Hormonal contraception in women over 35

Contraception is a crucial issue for all women who wish to prevent a pregnancy, including those who are over their mid-thirties. 

Should you take hormonal contraception?

The belief that a woman in her mid thirties and older should abstain from using hormonal contraception is widespread. Is this belief founded on reliable data or not? Let's shed some light on this often murky question.

It isn't uncommon for a woman who is getting older to question whether or not she should stop taking hormonal contraception. This is a legitimate question. The decision to take medication is always an important one.

Hormonal contraception is often associated with the birth control pill. It's important to know that medication containing hormones intended for contraception can take various forms: oral tablet, patch, vaginal ring, injectable solution, and intrauterine device.

Women's fertility

Most women reach their peak reproductive abilities in their late twenties. A woman's fertility then decreases as she ages. The closer she is to menopause, the lower her chances of becoming pregnant. However, the risk of pregnancy remains as long as menopause has not been reached.

Menopause is the stage of life where hormonal changes mark the end of ovulation and menstruation. It usually occurs between the ages of 46 and 54, but can sometimes occur earlier (in the early forties). A woman is considered to be menopausal when she hasn't been menstruated for more than a year.

The period preceding menopause is called perimenopause. The menstrual cycle becomes irregular and menstruation lasts for a shorter time. During this time, a women must use contraception to ensure that she does not become pregnant if she is sexually active.


Other than contraception, hormonal methods have the following benefits:

  • regulate the menstrual cycle
  • decrease menstrual flow
  • diminish premenstrual syndrome (PMS) symptoms
  • decrease hot flashes caused by perimenopause
  • prevent osteoporosis (for some methods, but not all)
  • reduce the risk of ovarian, endometrial, and colon cancer

There are risks as well

Hormonal contraception is not suitable for all women. Like any other medication, it is necessary to take into consideration certain contraindications, warnings, drug interactions, and adverse effects. Moreover, the risk of some of them increases with age, especially for one of the serious adverse effects: thromboembolism (blood clot). This explains in part why some older women and some healthcare professionals hesitate to use or recommend them.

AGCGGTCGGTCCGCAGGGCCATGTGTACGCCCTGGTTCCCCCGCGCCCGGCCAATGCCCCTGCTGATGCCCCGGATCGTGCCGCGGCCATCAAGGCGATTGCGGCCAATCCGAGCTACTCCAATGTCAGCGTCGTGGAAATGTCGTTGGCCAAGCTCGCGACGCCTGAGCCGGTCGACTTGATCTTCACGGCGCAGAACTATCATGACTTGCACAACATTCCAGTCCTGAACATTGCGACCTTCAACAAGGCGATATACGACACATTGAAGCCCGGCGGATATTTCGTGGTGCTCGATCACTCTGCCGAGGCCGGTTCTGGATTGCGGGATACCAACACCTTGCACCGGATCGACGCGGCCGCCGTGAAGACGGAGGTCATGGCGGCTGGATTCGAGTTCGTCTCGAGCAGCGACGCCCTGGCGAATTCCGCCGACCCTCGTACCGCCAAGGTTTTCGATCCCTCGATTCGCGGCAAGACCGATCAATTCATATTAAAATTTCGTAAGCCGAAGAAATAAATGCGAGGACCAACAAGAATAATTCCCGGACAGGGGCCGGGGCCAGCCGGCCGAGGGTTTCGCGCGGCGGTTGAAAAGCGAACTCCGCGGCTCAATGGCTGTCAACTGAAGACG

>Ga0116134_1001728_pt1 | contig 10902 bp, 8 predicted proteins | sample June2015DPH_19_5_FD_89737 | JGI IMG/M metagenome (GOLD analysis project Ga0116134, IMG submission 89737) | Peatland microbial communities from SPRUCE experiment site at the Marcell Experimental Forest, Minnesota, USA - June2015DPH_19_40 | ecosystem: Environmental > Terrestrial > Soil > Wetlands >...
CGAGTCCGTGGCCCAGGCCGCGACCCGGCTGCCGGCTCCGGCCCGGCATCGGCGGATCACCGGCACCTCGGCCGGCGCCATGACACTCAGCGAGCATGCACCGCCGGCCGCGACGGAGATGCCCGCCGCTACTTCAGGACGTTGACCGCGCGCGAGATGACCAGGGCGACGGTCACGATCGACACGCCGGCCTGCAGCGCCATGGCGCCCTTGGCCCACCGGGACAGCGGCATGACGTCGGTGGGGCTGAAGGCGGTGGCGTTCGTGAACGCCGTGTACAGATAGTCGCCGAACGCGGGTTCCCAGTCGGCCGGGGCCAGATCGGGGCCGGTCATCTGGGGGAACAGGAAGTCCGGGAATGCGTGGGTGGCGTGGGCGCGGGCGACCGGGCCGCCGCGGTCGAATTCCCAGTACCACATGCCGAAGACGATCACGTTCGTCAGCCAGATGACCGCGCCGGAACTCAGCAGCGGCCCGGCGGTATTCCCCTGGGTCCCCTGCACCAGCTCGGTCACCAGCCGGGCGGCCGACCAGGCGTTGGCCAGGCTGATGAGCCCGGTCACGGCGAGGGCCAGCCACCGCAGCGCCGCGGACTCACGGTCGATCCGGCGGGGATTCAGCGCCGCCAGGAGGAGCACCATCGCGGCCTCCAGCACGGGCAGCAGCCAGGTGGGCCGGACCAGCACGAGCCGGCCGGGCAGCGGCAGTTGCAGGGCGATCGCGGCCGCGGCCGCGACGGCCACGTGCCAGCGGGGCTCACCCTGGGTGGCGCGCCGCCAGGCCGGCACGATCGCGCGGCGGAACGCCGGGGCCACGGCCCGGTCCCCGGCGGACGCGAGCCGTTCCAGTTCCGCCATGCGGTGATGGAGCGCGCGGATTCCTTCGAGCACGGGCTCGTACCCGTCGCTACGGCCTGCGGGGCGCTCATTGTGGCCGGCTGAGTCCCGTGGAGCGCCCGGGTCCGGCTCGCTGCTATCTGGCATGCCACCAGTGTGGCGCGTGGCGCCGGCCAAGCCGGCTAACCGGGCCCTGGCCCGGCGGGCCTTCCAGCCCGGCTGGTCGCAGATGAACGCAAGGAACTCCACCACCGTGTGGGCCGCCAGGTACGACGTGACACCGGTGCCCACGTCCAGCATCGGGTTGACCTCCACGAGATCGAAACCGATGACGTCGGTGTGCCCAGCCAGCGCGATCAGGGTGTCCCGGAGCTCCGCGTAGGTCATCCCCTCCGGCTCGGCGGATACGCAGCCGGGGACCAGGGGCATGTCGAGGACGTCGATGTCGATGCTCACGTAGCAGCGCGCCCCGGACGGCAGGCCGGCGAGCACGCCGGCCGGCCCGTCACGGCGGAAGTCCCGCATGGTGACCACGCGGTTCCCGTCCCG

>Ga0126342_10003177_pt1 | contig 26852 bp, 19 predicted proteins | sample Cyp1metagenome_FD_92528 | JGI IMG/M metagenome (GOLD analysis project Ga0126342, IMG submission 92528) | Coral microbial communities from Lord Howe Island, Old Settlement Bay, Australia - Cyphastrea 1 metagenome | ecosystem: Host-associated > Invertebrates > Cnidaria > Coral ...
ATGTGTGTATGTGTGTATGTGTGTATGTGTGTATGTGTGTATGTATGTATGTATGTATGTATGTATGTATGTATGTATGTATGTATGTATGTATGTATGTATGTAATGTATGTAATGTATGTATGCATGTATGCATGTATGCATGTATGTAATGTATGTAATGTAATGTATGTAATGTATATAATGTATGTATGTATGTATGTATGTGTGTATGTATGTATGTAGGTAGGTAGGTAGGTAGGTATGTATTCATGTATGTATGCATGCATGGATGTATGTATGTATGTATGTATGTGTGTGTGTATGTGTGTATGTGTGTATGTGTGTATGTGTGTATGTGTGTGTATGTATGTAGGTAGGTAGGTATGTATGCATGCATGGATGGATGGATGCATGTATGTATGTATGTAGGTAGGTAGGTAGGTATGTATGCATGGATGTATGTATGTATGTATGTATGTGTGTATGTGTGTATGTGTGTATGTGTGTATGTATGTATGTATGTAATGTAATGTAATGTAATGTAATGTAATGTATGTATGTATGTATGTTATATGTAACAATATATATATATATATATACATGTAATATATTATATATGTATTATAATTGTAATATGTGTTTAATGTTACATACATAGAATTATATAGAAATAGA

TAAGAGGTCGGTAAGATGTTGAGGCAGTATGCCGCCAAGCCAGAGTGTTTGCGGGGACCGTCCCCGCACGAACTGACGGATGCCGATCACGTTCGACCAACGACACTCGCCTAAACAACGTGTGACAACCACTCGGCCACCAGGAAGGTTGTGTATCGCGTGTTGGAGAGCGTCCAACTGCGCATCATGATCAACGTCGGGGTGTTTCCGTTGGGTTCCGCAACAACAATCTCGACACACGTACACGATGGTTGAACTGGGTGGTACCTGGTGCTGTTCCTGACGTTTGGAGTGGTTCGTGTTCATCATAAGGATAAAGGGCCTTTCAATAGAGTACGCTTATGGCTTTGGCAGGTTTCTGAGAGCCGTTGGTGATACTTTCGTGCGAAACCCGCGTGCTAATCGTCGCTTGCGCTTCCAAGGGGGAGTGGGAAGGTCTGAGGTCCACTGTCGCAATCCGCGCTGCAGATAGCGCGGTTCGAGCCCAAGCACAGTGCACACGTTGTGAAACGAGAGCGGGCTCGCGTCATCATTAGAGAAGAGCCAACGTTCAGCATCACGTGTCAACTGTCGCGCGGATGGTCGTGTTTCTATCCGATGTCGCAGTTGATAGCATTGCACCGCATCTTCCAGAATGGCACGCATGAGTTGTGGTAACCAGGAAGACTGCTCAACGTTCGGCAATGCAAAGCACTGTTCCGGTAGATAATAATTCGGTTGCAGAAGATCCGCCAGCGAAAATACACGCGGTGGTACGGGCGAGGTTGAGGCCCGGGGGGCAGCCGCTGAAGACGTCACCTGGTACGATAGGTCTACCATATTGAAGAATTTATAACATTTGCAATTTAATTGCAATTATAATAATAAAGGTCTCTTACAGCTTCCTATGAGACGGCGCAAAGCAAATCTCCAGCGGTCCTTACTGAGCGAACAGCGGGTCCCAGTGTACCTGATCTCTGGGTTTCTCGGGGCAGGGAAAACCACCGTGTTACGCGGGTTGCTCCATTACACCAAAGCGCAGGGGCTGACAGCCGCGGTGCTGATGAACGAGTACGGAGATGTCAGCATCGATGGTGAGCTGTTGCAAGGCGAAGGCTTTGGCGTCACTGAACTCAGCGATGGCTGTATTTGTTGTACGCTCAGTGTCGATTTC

Blood clots can form in the legs, lungs, heart, eyes or brain, and lead to severe repercussions. The risk of a blood clot increases with age and in the presence of certain factors: smoking, obesity, immobility, personal or family history of blood clots, high blood pressure, diabetes, migraines, etc. Note that pregnancy also significantly increases this risk.

The medical community and manufacturers of hormonal contraceptives issue warnings about their use in the presence of blood clot risk factors. Among other things, it is recommended to avoid the use of hormonal contraception in smokers over the age of 35, or at least to consider it with great caution. This is another reason to quit smoking for good! If you are considering to quit smoking, your pharmacist can advise and support you.

Speak to your doctor or pharmacist for additional information about the contraindications and warnings associated with hormonal contraception use.


The decision to use hormonal contraception must be based on a personal evaluation by taking into consideration several factors, including a woman's age, personal and family history, medication, personal situation, lifestyle, preferences, etc. The final decision should be based on an assessment of the benefits and risks that could be associated with it.

In sum, a women could very well use hormonal contraception until menopause, especially if she is in good health. However, this option is not always suitable, for various reasons. If you wish to use a contraceptive method, ask your doctor and pharmacist to help you choose the best option for you!


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Hormonal contraception in women over 35

Contraception is a crucial issue for all women who wish to prevent a pregnancy, including those who are over their mid-thirties.
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